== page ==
When dealing with the setup and configuration of Storage Area Networks (SANs), you may find yourself running into the term "LUN" more than a few times. Luckily, unless you're actually setting up the nuts and bolts portion of a new or reconfigured SAN, you shouldn't have to deal with LUNs very often. So what are they and what do they do?
What is a LUN?
LUN stands for "Logical Unit Number". It is a virtual address to a device in a SCSI environment. The short version here is that if you have a SCSI RAID device, each associated volume will have its own LUN assignment. This address tells the system which volume to send and read data from when it's addressed. In a single SCSI environment, no two devices can contain the same LUN or they will conflict, usually resulting in one of the devices becoming inaccessible or invisible on the SAN fabric until a unique LUN is assigned.
Why do we need LUNs?
As mentioned above, a LUN is an address in a SCSI environment that allows one system to find a data store, typically a disk partition, in a larger network. It's possible to have multiple LUNs on a single physical drive, all pointing at different disk partitions. By targeting and masking certain LUNs, we can dictate which systems are exposed to each other in our SAN. This level of control allows us to shape our SAN environment to fit our facilities needs.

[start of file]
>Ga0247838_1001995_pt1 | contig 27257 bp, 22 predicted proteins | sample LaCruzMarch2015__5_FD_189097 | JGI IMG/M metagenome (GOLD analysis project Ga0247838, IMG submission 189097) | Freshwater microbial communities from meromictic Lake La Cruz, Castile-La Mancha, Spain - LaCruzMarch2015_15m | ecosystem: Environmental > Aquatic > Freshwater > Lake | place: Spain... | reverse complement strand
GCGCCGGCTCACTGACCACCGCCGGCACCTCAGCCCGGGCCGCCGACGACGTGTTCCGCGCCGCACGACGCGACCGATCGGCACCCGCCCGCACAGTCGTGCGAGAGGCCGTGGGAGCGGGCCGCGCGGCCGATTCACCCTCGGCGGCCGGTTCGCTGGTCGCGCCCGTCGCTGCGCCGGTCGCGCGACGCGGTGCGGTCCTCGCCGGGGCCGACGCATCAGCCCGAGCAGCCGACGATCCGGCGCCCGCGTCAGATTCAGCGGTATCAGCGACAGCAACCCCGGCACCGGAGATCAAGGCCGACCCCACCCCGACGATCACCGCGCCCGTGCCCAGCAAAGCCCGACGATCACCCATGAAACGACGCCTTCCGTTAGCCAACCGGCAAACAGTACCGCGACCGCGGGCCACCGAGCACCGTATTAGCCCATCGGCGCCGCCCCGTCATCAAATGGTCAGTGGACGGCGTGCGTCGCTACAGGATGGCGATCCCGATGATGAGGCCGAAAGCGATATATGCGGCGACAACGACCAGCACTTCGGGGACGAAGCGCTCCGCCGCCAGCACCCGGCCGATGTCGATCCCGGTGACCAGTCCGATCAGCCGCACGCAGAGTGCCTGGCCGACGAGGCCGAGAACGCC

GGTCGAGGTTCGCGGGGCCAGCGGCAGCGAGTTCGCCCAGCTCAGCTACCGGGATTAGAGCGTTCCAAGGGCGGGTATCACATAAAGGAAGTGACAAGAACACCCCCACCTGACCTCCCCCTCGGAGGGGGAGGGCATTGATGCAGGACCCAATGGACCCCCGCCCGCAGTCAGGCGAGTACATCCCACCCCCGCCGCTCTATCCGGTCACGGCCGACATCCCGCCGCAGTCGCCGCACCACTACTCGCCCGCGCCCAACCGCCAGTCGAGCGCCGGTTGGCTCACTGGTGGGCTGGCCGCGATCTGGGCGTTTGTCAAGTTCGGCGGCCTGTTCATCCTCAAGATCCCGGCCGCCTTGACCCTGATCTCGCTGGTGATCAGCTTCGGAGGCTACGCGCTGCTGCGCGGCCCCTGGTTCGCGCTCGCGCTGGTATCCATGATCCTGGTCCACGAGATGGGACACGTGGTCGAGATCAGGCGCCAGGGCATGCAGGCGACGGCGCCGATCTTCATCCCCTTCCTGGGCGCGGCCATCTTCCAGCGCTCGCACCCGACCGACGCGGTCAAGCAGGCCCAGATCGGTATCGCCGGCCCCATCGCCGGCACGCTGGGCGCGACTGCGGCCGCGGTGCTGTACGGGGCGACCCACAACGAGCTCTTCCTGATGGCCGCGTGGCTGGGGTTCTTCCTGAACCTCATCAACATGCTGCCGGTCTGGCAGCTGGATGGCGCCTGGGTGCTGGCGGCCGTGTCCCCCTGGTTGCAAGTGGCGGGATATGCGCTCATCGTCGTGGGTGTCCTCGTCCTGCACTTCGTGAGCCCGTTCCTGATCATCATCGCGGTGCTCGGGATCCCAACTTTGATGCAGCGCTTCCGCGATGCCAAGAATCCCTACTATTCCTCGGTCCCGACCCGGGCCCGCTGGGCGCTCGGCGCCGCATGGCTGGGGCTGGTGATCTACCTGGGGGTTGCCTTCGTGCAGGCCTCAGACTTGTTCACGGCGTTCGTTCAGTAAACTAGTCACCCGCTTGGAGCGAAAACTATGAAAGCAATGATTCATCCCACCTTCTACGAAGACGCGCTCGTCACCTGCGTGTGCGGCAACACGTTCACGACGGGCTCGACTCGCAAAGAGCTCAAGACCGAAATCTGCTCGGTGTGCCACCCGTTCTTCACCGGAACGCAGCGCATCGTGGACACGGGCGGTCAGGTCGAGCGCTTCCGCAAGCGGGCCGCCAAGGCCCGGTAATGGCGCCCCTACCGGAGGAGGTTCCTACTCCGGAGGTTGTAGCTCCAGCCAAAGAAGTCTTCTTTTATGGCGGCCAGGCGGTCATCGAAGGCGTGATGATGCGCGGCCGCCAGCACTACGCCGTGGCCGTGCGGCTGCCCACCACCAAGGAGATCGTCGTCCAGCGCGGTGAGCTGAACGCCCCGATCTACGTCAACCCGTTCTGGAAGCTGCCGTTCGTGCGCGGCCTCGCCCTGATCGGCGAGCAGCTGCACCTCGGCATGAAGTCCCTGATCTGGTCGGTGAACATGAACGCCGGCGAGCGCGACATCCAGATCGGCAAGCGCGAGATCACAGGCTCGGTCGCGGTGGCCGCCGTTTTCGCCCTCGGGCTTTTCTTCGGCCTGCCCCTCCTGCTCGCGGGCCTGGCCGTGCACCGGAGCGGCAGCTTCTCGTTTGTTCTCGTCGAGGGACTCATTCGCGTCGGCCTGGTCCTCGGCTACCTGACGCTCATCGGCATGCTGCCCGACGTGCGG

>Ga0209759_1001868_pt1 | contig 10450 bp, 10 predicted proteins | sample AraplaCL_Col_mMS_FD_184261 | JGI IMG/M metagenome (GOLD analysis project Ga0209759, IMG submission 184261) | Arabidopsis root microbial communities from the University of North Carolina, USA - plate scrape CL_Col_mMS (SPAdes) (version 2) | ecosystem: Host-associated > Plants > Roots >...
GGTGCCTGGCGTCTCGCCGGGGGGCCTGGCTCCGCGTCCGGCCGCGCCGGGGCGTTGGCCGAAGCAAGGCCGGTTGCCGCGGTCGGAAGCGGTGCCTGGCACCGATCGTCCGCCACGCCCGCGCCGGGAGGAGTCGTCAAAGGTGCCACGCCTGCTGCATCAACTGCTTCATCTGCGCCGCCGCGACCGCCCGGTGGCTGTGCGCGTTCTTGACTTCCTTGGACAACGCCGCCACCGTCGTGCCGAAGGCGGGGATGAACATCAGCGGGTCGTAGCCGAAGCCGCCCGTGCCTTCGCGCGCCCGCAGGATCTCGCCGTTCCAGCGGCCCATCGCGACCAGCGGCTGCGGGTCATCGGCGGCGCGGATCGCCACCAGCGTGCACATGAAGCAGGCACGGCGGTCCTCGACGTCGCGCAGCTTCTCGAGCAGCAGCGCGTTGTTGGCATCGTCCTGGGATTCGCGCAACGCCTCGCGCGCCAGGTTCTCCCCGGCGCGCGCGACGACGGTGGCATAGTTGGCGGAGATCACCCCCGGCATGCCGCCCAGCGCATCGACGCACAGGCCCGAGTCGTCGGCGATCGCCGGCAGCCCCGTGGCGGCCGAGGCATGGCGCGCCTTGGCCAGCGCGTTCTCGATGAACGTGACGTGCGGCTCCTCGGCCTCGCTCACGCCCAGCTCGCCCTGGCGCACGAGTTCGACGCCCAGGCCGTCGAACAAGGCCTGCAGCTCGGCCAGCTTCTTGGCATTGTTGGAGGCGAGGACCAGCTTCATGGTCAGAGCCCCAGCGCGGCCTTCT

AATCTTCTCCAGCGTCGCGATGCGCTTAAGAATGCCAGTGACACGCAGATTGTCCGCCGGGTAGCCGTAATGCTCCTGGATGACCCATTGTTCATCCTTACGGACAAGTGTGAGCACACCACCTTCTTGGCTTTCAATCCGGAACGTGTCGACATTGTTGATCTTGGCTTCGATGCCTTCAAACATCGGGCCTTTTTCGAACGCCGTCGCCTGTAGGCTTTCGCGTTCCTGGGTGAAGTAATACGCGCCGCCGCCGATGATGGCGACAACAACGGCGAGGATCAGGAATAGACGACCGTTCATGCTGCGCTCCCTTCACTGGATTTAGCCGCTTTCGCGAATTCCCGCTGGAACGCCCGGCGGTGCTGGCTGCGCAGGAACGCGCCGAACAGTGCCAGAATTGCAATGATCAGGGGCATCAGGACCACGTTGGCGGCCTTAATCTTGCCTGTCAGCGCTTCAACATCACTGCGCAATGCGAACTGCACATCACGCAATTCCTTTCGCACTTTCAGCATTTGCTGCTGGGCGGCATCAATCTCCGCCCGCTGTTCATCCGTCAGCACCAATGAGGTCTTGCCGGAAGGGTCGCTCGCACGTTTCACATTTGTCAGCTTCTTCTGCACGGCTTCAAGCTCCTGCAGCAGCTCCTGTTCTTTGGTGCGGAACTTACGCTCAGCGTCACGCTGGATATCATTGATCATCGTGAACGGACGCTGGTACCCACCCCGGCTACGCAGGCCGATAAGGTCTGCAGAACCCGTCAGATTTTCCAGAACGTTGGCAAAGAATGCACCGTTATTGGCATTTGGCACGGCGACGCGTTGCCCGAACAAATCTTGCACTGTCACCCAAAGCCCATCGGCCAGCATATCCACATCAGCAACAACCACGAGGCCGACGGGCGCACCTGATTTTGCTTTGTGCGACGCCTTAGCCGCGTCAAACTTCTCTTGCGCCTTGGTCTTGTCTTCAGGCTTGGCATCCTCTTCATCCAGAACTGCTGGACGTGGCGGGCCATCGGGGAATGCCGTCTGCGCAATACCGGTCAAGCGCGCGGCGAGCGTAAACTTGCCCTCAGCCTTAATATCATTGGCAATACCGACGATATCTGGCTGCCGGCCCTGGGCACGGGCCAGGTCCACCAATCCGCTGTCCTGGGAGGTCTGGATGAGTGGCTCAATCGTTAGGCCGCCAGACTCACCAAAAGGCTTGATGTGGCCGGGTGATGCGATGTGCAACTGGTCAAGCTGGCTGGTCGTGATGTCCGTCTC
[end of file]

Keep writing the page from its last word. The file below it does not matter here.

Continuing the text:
LUNs allow a system architect to selectively reveal a device or partition to one or more servers or workstations on the SAN fabric. By configuring which LUNs that a workstation or server can see on the network, you can restrict access to data or shape bandwidth paths based on zoned areas of the fabric and which LUNs those paths can reach. This allows for the configuration of redundant connection paths and paths with more bandwidth than others. Some SCSI based environments like Fibre Channel SAN system may have hundreds of individual LUNs associated with them. Most SAN software has some level of LUN management built into it, allowing you to adjust and refine what devices can see each other on the fabric.
LUNs are an integral part of the structure needed to properly deploy a SAN system. Set up properly, they allow us to control access and performance across a large environment of devices and storage. Once setup though, most users will not even know they exist, and given the somewhat complex nature of how they operate, that's not a bad thing.